Hungary, Poland Face EU Fund Freezes after Rule of Law Report Criticism
However, the stinging criticisms of Hungary and Poland, which are the only two member states currently under formal EU investigation into their undermining of the rule of law, indicates much harsher measures are in the pipeline, such as the withholding of billions of euros in EU funds designed to help member states' economies recover from the coronavirus pandemic.
"The second edition shows that member states can make progress to address rule of law matters. Yet this has been uneven and there are causes for serious concern in a number of member states, especially when it comes to the independence of judiciary. Moreover, two journalists were murdered over the past months - this is not acceptable," Vera Jourova, vice-president for values and transparency, said.
Didier Reynders, the European commissioner for justice, was more explicit when he told Hungarian news site Eurologus ahead of the release of the 2021 report that while it aims to foster a dialogue among member states, this apparently does not seem to work in the cases of Hungary and Poland.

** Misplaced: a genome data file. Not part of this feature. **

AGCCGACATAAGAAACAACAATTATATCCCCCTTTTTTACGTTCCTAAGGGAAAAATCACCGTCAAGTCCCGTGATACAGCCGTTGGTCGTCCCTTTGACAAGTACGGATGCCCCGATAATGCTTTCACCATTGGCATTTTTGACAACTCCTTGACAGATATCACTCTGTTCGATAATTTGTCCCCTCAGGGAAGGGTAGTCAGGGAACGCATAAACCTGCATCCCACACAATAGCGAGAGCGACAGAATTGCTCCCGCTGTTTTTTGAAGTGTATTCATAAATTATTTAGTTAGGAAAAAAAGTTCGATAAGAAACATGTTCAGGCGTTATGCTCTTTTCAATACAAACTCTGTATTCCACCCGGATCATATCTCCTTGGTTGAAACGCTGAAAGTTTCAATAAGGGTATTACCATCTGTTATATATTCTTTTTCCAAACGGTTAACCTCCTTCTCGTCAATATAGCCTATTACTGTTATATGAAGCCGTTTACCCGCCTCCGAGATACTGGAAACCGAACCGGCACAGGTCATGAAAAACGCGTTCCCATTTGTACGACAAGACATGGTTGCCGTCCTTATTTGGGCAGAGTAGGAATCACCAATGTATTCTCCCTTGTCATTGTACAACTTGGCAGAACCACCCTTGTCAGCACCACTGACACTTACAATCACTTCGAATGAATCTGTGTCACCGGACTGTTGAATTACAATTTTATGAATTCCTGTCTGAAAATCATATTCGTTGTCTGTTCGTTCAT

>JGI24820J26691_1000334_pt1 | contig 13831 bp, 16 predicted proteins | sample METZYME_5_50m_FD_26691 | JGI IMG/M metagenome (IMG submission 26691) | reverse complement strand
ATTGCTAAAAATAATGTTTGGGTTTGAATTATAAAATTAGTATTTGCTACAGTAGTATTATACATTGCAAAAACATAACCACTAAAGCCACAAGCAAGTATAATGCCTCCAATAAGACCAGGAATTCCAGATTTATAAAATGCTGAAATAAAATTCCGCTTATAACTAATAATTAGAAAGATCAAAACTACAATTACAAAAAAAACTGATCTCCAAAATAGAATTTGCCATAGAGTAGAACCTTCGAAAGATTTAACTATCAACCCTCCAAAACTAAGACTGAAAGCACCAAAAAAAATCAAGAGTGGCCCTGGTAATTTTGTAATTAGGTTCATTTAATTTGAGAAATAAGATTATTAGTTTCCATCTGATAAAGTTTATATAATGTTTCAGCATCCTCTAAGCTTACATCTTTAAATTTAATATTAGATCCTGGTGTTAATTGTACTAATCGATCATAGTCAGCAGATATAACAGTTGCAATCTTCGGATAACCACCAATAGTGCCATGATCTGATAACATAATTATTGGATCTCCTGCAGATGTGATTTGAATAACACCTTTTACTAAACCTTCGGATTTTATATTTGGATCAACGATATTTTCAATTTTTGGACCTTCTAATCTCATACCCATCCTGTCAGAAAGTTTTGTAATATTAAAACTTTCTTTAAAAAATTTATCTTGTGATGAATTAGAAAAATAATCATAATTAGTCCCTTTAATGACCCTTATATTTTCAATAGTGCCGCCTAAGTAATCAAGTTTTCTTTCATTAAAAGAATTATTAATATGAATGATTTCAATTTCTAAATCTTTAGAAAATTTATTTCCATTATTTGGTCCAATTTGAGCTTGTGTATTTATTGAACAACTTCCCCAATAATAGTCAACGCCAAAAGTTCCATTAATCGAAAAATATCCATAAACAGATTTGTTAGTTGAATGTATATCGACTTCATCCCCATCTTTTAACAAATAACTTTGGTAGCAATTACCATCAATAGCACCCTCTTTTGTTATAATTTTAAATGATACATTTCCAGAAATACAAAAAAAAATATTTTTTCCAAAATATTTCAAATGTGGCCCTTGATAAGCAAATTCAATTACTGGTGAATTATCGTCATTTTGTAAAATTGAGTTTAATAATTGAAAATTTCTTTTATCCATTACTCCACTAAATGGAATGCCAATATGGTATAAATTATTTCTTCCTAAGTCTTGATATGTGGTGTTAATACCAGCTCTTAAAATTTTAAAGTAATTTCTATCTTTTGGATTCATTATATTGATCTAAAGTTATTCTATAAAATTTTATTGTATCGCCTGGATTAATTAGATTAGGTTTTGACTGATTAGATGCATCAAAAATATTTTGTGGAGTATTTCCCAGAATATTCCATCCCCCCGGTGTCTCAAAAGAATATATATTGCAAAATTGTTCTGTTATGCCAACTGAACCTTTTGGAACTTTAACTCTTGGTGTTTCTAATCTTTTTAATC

This is no longer about prevention but about sanctions.
- Didier Reynders, European commissioner for justice
Reynders said the Commission will not endorse Hungary's coronavirus recovery plan, which requests 7.2 billion euros in non-returnable grants from the EU's Recovery and Resilience Fund, until major judiciary reforms are implemented and the government provides adequate guarantees that corruption cases uncovered by the European Anti-Fraud Office (OLAF) will be properly investigated by the national authorities.
"This is no longer about prevention but about sanctions," Reynders said, adding that the Commission is ready to deploy all measures - including...